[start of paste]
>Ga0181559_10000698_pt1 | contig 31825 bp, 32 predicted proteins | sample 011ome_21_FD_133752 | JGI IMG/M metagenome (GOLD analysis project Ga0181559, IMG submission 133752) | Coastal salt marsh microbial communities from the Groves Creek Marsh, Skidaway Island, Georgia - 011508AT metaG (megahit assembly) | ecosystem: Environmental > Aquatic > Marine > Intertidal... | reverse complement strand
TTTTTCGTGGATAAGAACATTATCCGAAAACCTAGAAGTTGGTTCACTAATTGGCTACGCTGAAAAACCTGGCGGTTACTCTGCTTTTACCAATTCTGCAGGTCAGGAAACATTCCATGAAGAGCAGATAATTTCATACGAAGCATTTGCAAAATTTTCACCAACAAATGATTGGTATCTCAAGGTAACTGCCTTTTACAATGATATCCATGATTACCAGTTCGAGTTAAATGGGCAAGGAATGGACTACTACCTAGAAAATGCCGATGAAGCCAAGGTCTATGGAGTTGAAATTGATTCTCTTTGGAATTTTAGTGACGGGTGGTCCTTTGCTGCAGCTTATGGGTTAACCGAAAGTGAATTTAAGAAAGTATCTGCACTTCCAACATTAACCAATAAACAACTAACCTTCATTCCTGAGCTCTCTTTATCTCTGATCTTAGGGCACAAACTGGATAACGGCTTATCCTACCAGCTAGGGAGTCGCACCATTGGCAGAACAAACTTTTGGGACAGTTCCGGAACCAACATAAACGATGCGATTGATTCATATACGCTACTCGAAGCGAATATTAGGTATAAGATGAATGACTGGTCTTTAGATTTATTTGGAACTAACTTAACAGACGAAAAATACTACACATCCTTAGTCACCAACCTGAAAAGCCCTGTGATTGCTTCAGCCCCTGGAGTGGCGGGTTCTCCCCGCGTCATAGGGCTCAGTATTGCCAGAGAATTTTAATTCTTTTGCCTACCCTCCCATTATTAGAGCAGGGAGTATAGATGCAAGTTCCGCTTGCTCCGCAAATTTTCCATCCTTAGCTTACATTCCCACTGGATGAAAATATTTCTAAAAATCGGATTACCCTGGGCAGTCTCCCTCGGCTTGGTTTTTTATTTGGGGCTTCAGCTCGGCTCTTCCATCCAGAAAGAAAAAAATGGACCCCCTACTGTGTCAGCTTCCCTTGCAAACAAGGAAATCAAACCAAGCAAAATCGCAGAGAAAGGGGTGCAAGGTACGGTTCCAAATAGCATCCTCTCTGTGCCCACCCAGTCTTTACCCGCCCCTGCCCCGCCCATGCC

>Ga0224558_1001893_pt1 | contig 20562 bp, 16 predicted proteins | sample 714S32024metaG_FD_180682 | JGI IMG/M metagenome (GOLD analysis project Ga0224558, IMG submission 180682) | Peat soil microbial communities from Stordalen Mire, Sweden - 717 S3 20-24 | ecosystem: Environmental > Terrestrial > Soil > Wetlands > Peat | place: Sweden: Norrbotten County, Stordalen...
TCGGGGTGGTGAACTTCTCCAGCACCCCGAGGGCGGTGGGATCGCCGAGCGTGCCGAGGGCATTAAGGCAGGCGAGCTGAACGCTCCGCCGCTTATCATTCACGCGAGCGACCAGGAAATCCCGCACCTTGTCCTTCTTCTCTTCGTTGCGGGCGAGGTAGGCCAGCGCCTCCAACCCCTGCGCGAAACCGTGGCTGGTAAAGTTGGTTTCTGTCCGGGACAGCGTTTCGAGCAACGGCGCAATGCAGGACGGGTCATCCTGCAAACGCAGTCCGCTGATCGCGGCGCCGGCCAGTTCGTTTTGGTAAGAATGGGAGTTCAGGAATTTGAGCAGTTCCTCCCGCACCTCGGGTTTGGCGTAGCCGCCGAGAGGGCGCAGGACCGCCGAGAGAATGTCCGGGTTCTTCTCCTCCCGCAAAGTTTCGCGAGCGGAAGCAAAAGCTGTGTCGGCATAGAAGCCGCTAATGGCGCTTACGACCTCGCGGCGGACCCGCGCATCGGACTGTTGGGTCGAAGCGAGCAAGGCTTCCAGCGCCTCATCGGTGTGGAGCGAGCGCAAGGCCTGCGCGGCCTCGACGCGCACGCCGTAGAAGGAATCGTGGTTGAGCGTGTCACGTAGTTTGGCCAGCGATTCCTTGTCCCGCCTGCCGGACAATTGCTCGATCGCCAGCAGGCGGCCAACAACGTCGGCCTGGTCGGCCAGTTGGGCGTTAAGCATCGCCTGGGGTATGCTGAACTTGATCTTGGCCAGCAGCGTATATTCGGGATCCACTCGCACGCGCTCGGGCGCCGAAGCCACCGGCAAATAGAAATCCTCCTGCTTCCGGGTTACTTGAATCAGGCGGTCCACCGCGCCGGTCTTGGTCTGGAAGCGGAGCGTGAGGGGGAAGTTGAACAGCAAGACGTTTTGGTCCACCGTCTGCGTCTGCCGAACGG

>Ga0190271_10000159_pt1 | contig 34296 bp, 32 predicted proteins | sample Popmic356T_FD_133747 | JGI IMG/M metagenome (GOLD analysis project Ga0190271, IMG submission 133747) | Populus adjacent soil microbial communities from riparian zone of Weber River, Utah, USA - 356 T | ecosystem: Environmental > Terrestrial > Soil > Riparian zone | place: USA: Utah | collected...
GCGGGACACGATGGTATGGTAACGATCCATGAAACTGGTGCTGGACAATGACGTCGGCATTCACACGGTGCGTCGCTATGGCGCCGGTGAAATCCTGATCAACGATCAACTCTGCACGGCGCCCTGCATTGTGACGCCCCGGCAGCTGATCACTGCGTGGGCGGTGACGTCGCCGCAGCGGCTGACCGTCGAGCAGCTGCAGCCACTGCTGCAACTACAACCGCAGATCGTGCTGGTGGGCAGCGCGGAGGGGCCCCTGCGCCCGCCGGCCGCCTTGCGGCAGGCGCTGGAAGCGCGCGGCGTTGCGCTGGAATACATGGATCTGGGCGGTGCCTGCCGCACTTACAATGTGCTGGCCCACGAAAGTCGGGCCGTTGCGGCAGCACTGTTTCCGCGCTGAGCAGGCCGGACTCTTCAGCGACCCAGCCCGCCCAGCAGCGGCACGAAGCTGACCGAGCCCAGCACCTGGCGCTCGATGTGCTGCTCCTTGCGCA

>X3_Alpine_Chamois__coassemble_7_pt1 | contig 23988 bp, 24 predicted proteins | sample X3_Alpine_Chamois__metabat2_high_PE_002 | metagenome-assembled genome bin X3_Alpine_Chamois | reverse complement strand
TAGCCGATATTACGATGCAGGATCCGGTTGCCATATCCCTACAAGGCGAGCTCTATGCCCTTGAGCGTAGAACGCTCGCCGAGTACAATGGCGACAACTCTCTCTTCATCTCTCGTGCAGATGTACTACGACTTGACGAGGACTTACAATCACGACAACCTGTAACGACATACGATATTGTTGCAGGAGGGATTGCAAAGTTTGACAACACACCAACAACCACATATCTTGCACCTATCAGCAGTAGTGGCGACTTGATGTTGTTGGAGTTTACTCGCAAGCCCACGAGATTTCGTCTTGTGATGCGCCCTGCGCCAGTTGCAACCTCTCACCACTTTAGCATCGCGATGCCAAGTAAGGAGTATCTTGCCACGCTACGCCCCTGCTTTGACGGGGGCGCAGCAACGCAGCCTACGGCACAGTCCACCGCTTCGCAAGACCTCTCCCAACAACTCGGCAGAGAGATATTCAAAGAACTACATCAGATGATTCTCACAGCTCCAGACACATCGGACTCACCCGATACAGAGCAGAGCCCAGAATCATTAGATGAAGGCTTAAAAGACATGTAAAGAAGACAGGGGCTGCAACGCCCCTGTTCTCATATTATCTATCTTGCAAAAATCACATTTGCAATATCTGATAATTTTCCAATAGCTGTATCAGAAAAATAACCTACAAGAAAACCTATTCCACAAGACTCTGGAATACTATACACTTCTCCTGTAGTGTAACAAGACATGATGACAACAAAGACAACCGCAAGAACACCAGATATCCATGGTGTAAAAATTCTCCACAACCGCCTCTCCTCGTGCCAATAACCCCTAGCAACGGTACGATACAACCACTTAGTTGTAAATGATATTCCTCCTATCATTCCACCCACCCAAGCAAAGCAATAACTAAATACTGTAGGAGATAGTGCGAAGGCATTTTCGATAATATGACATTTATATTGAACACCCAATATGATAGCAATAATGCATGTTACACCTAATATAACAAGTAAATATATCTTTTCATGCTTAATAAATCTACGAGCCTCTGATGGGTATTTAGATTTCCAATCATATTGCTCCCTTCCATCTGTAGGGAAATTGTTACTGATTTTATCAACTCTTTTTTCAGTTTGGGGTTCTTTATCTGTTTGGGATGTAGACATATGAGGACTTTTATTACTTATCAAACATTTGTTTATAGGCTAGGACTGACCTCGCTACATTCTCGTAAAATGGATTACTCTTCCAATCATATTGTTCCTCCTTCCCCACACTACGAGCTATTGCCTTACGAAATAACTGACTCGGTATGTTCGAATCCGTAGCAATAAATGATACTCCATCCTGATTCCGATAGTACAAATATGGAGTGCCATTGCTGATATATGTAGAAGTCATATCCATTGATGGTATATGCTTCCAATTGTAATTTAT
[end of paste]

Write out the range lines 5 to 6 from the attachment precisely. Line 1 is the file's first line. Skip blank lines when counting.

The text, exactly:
>Ga0190271_10000159_pt1 | contig 34296 bp, 32 predicted proteins | sample Popmic356T_FD_133747 | JGI IMG/M metagenome (GOLD analysis project Ga0190271, IMG submission 133747) | Populus adjacent soil microbial communities from riparian zone of Weber River, Utah, USA - 356 T | ecosystem: Environmental > Terrestrial > Soil > Riparian zone | place: USA: Utah | collected...
GCGGGACACGATGGTATGGTAACGATCCATGAAACTGGTGCTGGACAATGACGTCGGCATTCACACGGTGCGTCGCTATGGCGCCGGTGAAATCCTGATCAACGATCAACTCTGCACGGCGCCCTGCATTGTGACGCCCCGGCAGCTGATCACTGCGTGGGCGGTGACGTCGCCGCAGCGGCTGACCGTCGAGCAGCTGCAGCCACTGCTGCAACTACAACCGCAGATCGTGCTGGTGGGCAGCGCGGAGGGGCCCCTGCGCCCGCCGGCCGCCTTGCGGCAGGCGCTGGAAGCGCGCGGCGTTGCGCTGGAATACATGGATCTGGGCGGTGCCTGCCGCACTTACAATGTGCTGGCCCACGAAAGTCGGGCCGTTGCGGCAGCACTGTTTCCGCGCTGAGCAGGCCGGACTCTTCAGCGACCCAGCCCGCCCAGCAGCGGCACGAAGCTGACCGAGCCCAGCACCTGGCGCTCGATGTGCTGCTCCTTGCGCA